Fused Glass, for those of you who are unfamiliar with the technique, is a process where glass is fired in a kiln to achieve a desired result. There are basically three stages in glass fusing that will help you achieve your desired results. Slumping, a technique used to make things such as glass vases results at temperatures between 1100-1250 degrees Fahrenheit. Tack fusing, where glass is stacked and fused, yet still textural, is heated at temperatures between 1250-1350 degrees fahrenheit. Fully fused pieces are fused at temperatures above 1350, but not exceeding 1700 degrees. Fused glass is referred to by people who work with glass as warm glass, whereas glassblowing is a hot glass technique where a flame is used. There is evidence of glass fusing amongst the Egyptians, however Romans were the first to be prolific glass workers.
The pendants shown above, excluding the pink pendant, are all tack fused pieces. You can clearly see the separate layers of glass that were used to make the pendants, and the pendants have more defined shape and texture than pieces that are fully fused. The pink pendant is simply a nice chunk of stained glass that was fused to round the edges. The other pendants pictured above are a combination of stained glass and dichroic glass. Dichroic glass, used by glass artists, is made by vaporizing a coating of metal oxides onto glass in a vacuum. Dichroic glass often has an initial visible color, yet another color that reflects when light hits a piece. The dichroic glass in the pieces above is the shiny, textured, and patterned glass. If your interested in any of the pieces above simply double click the photo for further information about each pendant!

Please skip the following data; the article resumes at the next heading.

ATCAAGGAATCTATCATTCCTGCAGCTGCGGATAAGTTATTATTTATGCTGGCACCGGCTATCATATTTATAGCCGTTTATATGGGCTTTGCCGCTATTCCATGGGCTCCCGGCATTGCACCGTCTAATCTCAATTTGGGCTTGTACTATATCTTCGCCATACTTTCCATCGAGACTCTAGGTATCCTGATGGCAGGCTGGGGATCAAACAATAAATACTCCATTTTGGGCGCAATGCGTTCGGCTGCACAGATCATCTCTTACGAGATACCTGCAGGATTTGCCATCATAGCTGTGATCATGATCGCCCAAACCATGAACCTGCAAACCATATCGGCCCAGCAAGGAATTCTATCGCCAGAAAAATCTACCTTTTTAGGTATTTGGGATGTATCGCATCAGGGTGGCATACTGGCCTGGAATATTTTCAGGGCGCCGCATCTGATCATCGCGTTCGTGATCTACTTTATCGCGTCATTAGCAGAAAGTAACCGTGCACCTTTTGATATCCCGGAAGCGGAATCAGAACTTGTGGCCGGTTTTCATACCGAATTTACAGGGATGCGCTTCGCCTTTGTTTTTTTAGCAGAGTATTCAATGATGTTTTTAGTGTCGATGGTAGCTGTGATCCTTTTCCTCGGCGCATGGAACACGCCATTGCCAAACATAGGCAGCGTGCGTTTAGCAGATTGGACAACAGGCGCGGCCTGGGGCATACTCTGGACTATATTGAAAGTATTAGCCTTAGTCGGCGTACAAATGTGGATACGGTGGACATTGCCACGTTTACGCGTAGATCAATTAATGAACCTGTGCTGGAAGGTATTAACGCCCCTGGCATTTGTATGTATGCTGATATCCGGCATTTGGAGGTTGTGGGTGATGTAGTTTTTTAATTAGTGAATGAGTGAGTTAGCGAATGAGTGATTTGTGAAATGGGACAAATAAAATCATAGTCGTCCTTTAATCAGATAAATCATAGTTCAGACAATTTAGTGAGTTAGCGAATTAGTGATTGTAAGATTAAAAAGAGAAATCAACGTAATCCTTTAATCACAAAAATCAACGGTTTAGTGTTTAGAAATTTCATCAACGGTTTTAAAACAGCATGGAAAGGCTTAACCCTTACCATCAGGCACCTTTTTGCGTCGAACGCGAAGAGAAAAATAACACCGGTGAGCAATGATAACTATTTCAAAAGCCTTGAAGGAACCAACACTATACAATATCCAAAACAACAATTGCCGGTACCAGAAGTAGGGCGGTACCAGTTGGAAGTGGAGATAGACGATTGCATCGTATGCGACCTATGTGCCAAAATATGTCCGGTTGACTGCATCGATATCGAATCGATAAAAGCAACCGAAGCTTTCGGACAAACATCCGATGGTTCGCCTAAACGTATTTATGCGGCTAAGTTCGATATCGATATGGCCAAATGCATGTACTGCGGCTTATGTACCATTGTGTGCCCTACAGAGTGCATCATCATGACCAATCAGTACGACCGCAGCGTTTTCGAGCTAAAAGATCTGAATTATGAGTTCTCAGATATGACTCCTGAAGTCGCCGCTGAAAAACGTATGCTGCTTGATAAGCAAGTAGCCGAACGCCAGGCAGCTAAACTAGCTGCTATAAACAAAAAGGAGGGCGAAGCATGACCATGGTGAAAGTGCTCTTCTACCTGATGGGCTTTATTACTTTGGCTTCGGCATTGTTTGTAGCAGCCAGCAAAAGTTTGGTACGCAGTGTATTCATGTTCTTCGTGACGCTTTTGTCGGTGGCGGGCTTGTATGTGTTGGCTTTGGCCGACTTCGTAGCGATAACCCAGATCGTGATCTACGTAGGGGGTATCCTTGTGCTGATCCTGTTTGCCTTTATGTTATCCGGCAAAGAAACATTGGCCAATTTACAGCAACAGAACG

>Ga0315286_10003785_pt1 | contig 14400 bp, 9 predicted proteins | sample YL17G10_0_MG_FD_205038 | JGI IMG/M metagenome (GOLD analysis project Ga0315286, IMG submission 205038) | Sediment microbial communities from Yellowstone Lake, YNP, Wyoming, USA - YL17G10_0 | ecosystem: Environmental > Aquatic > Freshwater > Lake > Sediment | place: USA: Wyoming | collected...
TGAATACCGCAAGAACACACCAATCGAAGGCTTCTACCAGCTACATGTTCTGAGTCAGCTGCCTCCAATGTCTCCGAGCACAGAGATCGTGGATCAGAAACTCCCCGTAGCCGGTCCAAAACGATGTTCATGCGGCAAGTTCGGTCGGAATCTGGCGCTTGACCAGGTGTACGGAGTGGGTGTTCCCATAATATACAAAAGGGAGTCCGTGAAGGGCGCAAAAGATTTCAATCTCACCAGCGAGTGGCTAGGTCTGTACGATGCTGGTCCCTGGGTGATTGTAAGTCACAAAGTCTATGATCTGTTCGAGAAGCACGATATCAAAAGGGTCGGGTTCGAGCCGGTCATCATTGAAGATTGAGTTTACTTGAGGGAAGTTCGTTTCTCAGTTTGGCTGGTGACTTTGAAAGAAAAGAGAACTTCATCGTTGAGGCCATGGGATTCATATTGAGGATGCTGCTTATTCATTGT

This is the batch of pendants I fired in the kiln today, and I am very happy with the outcome! I originally started making pieces like this about two months after opening my store Love Life Live Life in the Gatlinburg Arts and Crafts Community. I was selling a pretty good amount of pendants and running out of glass. I then decided to see what I could do with all the small chips of dichroic glass I had around (I have always been extremely frugal and I hate to waste!). I started composing small pictures with the glass, like these, by cutting and arranging small pieces of dichroic on a black ground. I think of these pieces as small abstract pictures and that is what guides the compositions and the color. Perhaps that comes from my background as a Fine Art Major at Hunter College in NYC, where I studied painting. If you happen to be interested in any of these piece just click on the picture for more information! Also leave a comment and let me know what you think of these pendants.